The experience of African-American faculty in adult education graduate programs

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Smith, Sherwood E.
McElhinney, James H.
Issue Date
Thesis (D. Ed.)
Department of Educational Leadership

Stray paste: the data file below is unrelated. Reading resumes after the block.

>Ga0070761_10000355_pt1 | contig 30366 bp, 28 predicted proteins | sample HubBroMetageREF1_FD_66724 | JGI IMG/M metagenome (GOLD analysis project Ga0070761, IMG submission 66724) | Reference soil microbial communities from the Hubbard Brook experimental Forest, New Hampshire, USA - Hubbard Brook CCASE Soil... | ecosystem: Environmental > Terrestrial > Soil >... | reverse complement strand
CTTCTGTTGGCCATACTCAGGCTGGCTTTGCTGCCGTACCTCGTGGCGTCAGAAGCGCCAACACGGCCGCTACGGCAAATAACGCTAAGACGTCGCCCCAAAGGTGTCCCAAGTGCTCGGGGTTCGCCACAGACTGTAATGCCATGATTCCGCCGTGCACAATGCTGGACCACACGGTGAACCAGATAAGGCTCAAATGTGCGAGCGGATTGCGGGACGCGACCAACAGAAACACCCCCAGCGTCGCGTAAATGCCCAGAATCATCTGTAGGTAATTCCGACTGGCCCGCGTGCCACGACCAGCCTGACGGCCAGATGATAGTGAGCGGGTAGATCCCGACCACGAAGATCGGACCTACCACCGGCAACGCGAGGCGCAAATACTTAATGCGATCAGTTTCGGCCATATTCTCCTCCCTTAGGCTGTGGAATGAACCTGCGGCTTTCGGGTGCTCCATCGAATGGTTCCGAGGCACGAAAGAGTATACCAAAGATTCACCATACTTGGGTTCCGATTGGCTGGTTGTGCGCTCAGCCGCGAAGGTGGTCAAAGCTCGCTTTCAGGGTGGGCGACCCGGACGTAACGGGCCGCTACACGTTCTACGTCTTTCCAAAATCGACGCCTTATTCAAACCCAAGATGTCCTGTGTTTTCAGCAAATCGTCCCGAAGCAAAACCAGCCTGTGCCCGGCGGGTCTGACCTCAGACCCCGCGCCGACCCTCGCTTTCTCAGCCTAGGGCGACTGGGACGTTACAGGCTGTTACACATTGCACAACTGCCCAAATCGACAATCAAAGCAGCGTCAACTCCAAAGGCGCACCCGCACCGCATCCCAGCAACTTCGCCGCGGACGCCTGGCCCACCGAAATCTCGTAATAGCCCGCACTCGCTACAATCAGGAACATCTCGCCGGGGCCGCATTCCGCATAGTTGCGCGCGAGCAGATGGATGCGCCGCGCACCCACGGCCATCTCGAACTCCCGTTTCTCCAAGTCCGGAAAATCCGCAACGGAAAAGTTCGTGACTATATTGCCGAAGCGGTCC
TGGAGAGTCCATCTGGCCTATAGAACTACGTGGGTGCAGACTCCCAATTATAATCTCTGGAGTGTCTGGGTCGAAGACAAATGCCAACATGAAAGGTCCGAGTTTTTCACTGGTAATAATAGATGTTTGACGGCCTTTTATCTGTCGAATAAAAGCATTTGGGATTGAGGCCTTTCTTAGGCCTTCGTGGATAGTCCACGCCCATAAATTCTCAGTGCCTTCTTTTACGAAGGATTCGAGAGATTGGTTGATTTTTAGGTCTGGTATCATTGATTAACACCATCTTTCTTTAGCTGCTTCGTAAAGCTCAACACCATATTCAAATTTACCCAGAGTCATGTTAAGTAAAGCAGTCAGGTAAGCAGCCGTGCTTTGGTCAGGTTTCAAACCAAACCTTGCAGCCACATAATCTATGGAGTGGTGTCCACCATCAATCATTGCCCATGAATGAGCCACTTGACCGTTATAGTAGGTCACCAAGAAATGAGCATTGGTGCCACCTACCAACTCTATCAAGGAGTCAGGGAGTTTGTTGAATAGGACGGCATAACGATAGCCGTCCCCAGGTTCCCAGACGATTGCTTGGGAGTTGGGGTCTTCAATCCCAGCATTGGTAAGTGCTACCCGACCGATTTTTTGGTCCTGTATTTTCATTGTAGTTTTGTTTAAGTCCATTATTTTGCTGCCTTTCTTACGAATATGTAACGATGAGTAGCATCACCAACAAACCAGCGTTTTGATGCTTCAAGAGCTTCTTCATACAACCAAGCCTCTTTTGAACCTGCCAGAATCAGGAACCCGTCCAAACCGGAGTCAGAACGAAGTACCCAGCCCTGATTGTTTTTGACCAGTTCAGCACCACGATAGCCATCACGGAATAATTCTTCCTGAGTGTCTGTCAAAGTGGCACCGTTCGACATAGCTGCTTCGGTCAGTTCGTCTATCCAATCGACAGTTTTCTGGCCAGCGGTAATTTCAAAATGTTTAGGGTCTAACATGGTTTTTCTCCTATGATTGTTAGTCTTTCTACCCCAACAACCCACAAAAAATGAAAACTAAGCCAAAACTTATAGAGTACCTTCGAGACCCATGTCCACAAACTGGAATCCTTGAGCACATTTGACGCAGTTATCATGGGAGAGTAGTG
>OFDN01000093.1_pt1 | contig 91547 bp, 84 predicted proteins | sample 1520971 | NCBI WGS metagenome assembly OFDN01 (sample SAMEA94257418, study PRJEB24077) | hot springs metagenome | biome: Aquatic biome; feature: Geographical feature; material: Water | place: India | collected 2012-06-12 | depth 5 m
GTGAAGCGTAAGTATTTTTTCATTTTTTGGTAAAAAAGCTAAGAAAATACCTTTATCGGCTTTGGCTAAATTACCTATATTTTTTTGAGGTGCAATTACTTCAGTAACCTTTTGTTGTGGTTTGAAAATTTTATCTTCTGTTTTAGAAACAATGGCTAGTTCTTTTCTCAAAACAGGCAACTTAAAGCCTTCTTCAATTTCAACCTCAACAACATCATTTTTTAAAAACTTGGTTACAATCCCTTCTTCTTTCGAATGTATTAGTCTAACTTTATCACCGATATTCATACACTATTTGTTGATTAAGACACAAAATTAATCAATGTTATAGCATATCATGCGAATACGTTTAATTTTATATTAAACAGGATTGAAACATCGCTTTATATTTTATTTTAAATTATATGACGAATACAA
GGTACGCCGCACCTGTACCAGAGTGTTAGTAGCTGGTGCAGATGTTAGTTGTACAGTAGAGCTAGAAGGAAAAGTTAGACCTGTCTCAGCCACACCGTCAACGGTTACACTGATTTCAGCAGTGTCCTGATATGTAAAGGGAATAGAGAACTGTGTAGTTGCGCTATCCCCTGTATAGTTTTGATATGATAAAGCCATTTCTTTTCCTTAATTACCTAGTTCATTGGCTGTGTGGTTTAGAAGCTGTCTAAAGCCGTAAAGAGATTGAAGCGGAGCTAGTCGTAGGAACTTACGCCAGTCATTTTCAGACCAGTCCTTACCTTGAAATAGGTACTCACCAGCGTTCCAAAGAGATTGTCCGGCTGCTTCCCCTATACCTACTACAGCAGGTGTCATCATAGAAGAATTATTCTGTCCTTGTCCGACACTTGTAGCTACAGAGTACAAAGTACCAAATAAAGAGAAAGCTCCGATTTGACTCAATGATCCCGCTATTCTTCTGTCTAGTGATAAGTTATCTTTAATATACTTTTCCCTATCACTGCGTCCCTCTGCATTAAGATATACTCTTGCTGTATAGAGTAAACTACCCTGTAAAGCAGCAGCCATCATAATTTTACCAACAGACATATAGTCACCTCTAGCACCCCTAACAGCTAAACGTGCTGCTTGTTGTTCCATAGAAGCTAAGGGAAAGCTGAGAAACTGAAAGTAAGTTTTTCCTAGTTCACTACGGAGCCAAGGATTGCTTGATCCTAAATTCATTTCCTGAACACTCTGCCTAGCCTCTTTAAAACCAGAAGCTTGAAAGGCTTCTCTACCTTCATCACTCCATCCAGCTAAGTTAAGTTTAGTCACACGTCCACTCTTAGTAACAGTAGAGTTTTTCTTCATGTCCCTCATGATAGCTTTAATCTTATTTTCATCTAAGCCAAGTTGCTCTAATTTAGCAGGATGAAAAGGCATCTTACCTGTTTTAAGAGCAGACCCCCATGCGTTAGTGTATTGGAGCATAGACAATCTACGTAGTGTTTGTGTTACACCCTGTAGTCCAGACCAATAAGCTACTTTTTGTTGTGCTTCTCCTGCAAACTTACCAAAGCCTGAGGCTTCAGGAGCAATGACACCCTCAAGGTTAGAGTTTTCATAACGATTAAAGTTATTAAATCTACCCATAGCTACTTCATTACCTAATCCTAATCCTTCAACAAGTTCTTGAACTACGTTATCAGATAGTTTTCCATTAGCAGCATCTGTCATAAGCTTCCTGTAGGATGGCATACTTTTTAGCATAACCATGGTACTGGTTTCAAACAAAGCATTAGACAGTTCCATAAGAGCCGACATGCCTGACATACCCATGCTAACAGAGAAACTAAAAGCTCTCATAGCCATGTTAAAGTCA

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The current data (Otuya, 1994) show that African-Americans represent less than two percent of the male full professors and less than seven percent of the female full professors. "Demographicchanges provide compelling reasons for increasing concern about the continuing under-representation of ethnic and racial minorities in adult and continuing education programs"(Ross-Gordon, 1990; p. 13).The purpose of my research was to investigate the frustrations and rewards of African-American faculty (AAF) in Adult Education programs of graduate study. Adult educators were defined as fulltime graduate faculty teaching in adult education programs. Individual semi-structured telephone interviews were used to gather the evidence from the total population of eight individuals. Resumes served as further sources of evidence. Domain analysis was used to organize the evidence. The information serves to aid in the retention and tenuring of more African-Americans and informing non-African-American faculty. The evidence collected showed the experience of AAF to have important themes on frustrations and rewards:1.Lack of senior faculty who share their research interests or as specific role models within the field and institution,2.Committee and student involvement expectations that were perceived as different for AAF then their White peers3.Daily challenges to their knowledge by students and peers were presented in the conversation as events during which "people tried to dismiss or diminish them." Success in meeting these challenges was often a validating experience for AAF4. The positive feelings of seeing their students succeed5. Being true to the African-American community, their family, their personal values and God was important to AAF.The research indicated that African-Americans as faculty experienced a wide range of frustrations and rewards. For these AAF the frustrations and rewards did not cause them to leave the profession. Many of the frustrations presented were items that could be address by the employing universities. Many of the rewards were perceived as not receiving sufficient recognition in the tenure or professional development processes and both internal and external frustrations and rewards were important to these AAF.